The 6 core processor combined with a higher ROM and enhanced RAM should get me over the edge in regards to the design work.
The video card is another story yet to be investigated. However, like gaming, the greater the GPU/RAM, the faster the render.... Right?
WTFDIK.
 
The short answer to that is. "No."
I'm only guessing that increasing both will reduce my render time from days to hours.
I imagine the GPU would be the hardest hit in regards to renders and the CPU in regards to wire frame cad work but that's based solely on what I logically see as the issues.
The 6 core processor combined with a higher ROM and enhanced RAM should get me over the edge in regards to the design work.
The video card is another story yet to be investigated. However, like gaming, the greater the GPU/RAM, the faster the render.... Right?
WTFDIK.
What programs are you using for your 3D design and graphic design projects? Knowing what your hardware requires are for rendering would be your first priority in picking your hardware. Also you may want to wait for Ryzen 5000 to release in 3 weeks before making a purchase decision.
 

logainofhades

Titan
Moderator
I spent the day looking at Intel's tech advances and after numerous hours have decided to add in a couple hundred more for an i9-9900k based system.
Now I need to figure out how to economically put this monster together in an ATX (SFF?) style case along with all the bells and whistles.

Took a quick gander at HP and found this for $550...

Intel® Core™ i5-9400 (2.9 GHz up to 4.1 GHz, 9 MB L3 cache, 6 cores)
8 GB DDR4-2666 SDRAM (1 X 8 GB)
1 TB HDD storage
Integrated Graphics
Nightfall Black front bezel with 400 W Internal Power Supply
DVD-Writer
Realtek Canary ac 2x2 +Bluetooth 5 M.2 2230 PCI-e+USB WW with 2 Antennas
HP black wired keyboard with volume control and wired optical mouse kit

If I can live with the i5 rather than the i9 it's within my budget.

Any thoughts???
You should be looking at 10th gen i5 and i7 instead of 9th gen.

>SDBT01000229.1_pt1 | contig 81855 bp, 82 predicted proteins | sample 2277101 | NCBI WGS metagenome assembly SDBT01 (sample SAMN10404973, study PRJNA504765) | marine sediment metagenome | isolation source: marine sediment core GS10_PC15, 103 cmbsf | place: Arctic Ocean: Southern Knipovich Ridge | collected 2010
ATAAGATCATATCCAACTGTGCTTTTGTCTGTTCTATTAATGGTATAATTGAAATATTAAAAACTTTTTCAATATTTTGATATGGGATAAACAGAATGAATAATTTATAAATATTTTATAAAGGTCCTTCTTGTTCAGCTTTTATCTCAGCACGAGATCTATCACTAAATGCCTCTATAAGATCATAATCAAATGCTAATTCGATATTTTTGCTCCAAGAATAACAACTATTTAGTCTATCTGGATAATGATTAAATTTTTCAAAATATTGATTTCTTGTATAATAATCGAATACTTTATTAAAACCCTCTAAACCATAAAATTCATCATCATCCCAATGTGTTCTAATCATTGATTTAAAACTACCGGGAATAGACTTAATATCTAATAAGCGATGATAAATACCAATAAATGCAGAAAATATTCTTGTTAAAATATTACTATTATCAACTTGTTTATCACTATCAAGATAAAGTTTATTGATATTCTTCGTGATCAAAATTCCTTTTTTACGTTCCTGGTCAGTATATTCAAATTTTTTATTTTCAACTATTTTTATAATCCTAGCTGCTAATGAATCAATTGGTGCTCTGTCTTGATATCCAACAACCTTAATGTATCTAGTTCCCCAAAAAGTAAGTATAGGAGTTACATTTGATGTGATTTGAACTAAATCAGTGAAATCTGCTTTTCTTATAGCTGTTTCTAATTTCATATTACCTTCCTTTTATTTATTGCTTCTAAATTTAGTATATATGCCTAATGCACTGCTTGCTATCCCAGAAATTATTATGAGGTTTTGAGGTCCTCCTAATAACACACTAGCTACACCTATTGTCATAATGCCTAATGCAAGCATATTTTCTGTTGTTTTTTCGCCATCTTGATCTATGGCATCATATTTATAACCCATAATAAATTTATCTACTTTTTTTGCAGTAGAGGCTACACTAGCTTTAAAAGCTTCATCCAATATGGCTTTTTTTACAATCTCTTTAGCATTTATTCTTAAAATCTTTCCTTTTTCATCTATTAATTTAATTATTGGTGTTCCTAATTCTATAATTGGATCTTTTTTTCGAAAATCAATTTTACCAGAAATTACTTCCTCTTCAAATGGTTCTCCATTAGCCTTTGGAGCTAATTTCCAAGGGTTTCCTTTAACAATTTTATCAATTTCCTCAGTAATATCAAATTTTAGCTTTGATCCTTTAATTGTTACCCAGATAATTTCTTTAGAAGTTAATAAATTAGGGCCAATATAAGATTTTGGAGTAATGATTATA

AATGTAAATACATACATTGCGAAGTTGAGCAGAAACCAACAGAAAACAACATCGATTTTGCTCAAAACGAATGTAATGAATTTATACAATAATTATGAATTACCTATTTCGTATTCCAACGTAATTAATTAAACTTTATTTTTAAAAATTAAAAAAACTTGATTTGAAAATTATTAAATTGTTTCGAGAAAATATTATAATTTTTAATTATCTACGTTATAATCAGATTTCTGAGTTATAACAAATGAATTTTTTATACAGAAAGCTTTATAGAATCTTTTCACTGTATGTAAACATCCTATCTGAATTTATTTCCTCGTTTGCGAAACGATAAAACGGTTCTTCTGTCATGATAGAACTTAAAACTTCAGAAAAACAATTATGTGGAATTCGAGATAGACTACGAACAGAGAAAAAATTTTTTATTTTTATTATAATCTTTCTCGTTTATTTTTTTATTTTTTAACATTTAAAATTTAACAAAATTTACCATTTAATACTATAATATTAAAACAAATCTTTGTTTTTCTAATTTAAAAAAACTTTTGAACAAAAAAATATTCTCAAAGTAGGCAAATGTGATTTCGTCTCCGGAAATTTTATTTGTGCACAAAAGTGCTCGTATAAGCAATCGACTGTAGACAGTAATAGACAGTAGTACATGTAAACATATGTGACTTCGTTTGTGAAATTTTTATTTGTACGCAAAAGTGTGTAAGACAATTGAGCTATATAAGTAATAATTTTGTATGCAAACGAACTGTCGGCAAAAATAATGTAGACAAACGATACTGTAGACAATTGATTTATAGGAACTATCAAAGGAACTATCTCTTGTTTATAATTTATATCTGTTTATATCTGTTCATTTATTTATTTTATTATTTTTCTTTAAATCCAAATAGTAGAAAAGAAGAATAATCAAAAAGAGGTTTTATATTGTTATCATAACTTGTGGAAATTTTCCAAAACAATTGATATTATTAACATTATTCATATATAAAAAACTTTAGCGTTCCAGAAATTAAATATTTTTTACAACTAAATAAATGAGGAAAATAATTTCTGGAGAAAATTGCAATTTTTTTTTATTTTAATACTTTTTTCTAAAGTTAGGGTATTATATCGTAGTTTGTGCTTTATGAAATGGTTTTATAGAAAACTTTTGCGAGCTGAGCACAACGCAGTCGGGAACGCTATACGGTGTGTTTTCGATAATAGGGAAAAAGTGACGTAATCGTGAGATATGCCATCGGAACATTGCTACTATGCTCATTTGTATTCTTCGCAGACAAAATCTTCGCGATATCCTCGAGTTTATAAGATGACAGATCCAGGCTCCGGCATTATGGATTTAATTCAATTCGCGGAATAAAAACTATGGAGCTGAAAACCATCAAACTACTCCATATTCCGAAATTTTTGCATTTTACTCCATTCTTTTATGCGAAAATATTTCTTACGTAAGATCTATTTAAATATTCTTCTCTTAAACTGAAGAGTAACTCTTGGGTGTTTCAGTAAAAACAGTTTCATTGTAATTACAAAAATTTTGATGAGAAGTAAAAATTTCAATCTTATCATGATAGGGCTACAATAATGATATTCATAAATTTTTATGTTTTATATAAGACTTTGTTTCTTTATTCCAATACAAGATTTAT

Oct 19, 2020
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Turns out I can get a refurbished, dual processor, system complete with a single E5-2620 v3 chip, 32GB DDR4 memory and a Quadro NVS 295 video card and no HDD for $323.00
This chip is apparently a 6/12 core processor and I can add another chip and ram if I like - OR - Since the chip socket is a 2011-3 I can upgrade it to a E5-2699 v3 later if I like.

Any input on this concept?

Can I mix the processor chips or do I need to stay the same?
 
Oct 19, 2020
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Turns out that I was some what wrong regarding the memory usage as well.
Apparently, the CPU is used for the computations in regards to the cad (& 3D) design work. Bigger, badder and faster are the recommendations.
Getting a dual processor with multi-core and thread tech is recommended as is the more the cores, the better.
It also gets used heavily for the initial rendering of the images as well.
That plays into what else you can do while your work is rendering.
Dual processor motherboards are preferred as are multi cores, threads and fast HZ figures.

Where the GPU comes in is in repeat rendering applications where it has to render fast, clear and then render fast and clear again and again and again like progression scenes in gaming. That works heavily on the GPU.

RAM is important but only to the extent that it only comes in if the CPU can't handle the load. Then If both the CPU and RAM can't handle it, it gets delegated over to the hard drive, temporary space so RAM size is important to the extent of faster calculations outside of the CPU.

The Drive system is the storage system and backup calculations area only when the CPU and RAM can't handle the load.
Ergo, a SATA drive will work faster in both applications than an HDD will and last longer. It should probably be preferred over the HDD where available.